Three-Minute Tech: Aperture and shutter controls
[In our Three-Minute Tech series, we tell you everything you really need to know about a technology in three minutes or less.]
In this world of filters, presets, and apps, anyone can tap a button and make a photo look like it was taken with a tilt-shift lens, captured by an old Russian camera, or painted with watercolors. But where's the fun in that? The downside to all that canned variation is that much of the creativity is handled by software rather than photographers.
If you have a camera with manual exposure controls, learning the basics of aperture and shutter adjustments can help you reclaim some of that creativity. This isn't an all-encompassing guide to aperture and shutter controls, but it should be enough to get you started.
Aperture and shutter
Aperture and shutter are the yin and yang of manual controls. Both settings have to do with adjusting how the image sensor is "seeing" your photo, but in different ways.
In very basic terms, setting the aperture defines how much light is hitting the sensor when the picture is taken. If your camera is an eyeball, the aperture is its pupil. Shooting with a very wide aperture is sort of like having your pupils dilated; it makes the sensor very sensitive to light, which comes with its own set of benefits and challenges.
On the other side of the equation, adjusting the shutter speed defines how long the sensor is recording the image coming through the lens. You're controlling time and condensing it into a single photographic moment! But when it comes to shutter speeds, "time" also translates to how much light is hitting the sensor, and that also presents its own set of challenges depending on the aperture setting you're using.
When it comes to light-gathering abilities, aperture values are like golf scores: The lower, the better.
Aperture is measured in “F-stops,” with lower F-numbers translating to wider apertures. For example, an F2.0 lens is better equipped for low-light shooting than an F5.6 lens. Usually, you'll find wider apertures on lenses that don't zoom or have a limited zoom range.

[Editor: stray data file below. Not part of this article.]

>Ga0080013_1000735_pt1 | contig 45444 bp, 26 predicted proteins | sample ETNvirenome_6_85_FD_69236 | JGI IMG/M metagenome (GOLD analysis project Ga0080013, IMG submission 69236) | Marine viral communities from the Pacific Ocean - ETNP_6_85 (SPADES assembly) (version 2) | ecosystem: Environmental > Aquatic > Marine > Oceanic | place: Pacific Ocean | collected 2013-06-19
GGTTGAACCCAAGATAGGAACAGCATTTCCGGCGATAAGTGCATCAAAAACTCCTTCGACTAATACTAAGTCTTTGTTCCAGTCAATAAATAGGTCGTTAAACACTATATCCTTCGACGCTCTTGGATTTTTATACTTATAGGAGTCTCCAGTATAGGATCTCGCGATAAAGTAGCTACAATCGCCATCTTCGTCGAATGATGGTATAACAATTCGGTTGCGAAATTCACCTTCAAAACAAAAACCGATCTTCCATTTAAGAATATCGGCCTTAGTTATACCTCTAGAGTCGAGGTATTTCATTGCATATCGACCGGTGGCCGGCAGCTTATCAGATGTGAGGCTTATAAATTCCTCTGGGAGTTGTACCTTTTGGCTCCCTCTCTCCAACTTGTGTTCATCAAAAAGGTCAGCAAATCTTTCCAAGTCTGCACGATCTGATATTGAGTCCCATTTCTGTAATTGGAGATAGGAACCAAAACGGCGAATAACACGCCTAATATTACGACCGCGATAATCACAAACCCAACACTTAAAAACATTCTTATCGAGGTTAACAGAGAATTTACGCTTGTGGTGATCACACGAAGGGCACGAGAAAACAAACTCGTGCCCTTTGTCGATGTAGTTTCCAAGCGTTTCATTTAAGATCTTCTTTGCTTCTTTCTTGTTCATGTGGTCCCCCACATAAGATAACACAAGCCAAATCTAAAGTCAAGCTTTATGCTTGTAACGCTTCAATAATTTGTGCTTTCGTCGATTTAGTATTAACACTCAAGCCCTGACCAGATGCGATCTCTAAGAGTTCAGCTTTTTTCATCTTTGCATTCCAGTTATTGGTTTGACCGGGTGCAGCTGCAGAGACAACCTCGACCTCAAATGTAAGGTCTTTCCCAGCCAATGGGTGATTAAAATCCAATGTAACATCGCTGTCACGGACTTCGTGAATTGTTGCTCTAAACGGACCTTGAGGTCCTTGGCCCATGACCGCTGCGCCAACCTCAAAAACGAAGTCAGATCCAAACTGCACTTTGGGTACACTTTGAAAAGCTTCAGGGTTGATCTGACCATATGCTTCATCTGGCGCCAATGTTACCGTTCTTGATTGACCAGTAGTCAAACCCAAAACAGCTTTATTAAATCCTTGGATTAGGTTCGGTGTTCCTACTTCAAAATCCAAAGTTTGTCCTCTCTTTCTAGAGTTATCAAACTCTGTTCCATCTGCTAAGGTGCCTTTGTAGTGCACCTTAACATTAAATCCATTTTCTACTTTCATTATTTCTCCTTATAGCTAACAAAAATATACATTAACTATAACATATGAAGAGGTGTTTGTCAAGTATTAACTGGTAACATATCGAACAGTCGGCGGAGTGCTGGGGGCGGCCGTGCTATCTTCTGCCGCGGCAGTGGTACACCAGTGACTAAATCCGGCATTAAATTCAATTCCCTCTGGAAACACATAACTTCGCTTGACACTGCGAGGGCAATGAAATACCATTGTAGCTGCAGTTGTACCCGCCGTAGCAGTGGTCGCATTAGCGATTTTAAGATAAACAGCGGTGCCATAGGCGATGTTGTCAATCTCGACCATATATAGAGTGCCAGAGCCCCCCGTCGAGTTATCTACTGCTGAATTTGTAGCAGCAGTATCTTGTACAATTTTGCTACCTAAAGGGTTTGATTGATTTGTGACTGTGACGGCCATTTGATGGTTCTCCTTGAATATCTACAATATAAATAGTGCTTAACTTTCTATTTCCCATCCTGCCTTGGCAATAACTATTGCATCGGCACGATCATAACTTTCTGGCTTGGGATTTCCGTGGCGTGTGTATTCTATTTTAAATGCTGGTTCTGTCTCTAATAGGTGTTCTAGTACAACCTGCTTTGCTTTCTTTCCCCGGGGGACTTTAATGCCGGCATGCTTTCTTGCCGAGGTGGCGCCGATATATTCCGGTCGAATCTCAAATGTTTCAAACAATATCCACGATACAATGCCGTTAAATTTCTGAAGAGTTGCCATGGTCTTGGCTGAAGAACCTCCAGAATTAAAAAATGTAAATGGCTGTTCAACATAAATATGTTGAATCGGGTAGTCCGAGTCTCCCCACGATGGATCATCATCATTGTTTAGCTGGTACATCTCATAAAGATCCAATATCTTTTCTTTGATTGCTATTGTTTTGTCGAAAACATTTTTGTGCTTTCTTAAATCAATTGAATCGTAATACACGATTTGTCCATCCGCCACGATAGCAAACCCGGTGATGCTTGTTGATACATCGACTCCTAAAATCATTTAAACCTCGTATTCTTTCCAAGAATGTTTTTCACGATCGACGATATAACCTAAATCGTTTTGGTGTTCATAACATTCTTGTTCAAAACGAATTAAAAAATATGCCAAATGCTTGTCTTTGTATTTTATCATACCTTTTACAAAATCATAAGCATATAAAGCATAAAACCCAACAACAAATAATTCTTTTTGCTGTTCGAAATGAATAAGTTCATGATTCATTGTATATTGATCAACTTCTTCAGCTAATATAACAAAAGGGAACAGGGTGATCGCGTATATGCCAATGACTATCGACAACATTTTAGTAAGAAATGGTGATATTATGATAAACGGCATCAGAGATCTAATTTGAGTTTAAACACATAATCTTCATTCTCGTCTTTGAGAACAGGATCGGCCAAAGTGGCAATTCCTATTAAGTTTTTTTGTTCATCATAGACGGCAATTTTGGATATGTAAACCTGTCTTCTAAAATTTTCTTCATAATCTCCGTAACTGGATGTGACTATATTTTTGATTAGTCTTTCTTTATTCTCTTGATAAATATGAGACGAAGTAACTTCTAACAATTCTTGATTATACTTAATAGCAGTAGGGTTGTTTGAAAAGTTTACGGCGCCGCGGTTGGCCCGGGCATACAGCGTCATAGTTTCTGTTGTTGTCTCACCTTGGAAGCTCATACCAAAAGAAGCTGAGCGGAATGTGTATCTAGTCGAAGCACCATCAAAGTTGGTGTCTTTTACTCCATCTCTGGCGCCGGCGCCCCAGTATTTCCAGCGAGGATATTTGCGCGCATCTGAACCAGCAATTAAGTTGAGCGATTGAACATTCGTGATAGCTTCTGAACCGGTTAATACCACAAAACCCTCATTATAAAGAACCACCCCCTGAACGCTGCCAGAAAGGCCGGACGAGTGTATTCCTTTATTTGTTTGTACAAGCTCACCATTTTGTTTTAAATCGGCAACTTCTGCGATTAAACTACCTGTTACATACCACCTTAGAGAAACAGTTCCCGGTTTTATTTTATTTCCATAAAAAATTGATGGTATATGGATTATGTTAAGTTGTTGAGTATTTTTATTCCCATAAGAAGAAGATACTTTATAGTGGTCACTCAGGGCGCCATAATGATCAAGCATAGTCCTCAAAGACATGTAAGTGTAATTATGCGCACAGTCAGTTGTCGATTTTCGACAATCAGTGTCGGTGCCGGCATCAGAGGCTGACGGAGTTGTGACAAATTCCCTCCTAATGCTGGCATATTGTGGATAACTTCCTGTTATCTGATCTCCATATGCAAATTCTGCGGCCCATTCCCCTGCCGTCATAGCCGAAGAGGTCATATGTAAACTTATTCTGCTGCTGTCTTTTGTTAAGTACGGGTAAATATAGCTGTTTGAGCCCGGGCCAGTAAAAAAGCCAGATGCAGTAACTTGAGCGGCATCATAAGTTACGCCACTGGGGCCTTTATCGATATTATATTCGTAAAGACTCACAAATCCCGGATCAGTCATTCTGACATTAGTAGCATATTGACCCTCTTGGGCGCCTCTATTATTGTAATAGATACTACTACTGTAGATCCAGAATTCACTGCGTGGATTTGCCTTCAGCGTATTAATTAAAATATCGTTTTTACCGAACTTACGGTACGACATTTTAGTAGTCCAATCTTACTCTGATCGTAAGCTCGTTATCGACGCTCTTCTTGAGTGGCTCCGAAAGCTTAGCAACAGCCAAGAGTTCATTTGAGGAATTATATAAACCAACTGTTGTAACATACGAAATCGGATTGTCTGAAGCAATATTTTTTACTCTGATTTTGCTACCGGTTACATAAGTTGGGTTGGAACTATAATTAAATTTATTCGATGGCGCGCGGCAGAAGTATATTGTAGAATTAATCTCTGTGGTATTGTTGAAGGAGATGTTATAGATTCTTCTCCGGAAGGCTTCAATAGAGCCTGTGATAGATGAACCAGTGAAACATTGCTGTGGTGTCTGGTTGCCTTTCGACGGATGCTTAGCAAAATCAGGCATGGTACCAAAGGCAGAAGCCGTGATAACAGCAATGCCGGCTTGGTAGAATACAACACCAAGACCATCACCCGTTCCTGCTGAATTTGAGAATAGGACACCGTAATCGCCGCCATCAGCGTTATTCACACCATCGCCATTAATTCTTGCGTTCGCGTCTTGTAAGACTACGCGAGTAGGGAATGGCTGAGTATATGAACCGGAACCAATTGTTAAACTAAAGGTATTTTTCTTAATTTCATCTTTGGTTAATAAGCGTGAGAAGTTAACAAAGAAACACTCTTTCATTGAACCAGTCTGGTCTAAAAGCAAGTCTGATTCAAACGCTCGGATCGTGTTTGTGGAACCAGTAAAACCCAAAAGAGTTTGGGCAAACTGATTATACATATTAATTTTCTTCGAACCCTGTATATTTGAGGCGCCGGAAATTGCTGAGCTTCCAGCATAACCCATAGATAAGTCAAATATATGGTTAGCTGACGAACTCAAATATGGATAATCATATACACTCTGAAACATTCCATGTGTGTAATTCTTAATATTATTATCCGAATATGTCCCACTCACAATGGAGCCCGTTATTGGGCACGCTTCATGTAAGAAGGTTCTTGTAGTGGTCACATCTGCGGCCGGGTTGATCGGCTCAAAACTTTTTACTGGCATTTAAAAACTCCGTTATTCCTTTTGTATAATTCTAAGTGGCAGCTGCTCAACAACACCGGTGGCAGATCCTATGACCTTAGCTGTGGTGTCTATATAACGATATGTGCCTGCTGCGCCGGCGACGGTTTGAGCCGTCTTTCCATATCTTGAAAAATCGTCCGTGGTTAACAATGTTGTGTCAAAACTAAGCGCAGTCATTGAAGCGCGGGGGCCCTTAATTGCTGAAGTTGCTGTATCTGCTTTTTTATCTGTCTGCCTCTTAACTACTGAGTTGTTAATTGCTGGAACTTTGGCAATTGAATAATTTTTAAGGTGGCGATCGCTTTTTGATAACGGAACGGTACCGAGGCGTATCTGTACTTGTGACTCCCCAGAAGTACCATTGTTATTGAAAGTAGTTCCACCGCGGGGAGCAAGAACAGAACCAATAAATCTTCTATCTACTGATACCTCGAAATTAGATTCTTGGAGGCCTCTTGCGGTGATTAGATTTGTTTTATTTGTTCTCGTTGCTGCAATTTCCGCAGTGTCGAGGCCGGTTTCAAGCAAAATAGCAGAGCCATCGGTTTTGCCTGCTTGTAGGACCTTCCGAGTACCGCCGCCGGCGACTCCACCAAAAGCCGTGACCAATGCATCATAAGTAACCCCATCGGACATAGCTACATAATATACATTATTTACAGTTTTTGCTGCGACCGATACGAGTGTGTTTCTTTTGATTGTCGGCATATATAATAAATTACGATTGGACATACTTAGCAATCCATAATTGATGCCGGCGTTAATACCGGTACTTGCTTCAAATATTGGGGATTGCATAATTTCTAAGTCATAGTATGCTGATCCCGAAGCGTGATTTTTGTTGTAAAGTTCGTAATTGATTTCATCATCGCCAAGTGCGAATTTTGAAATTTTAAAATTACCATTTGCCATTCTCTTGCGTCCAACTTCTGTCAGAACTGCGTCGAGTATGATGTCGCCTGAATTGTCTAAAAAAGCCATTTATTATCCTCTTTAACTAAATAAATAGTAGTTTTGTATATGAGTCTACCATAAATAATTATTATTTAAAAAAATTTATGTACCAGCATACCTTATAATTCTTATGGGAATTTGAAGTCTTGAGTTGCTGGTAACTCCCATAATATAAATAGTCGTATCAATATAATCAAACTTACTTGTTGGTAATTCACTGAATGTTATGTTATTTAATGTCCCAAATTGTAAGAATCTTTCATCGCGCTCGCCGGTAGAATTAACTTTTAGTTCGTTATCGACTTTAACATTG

A wider aperture lets you use faster shutter speeds, as the lens is doing some heavy lifting when it comes to gathering light. Lenses with lower F-stops are often referred to as “fast” lenses (i.e. you can use fast shutter speeds) or “bright” lenses (i.e. they gather a lot of light).
Wide apertures also translate to shallow depth of field. For example, if you dial in an aperture value of F2.0 and focus on a foreground subject, everything behind your focus point will likely be blurred out. If you take the same shot with a very narrow aperture, much of the background will be in focus. A wide aperture is great for portrait photos and product shots, where you want to isolate the subject from the background. A narrow aperture is better for landscape photography and wide-angle vistas.
Shutter speeds are more straight-forward. Faster, more commonly used speeds are represented as fractions of a second (1/100, 1/200, etc.), while slower shutter speeds are listed as seconds (1”, 1.5”, etc.). Slower shutter speeds capture more light--and blur--than faster shutter speeds.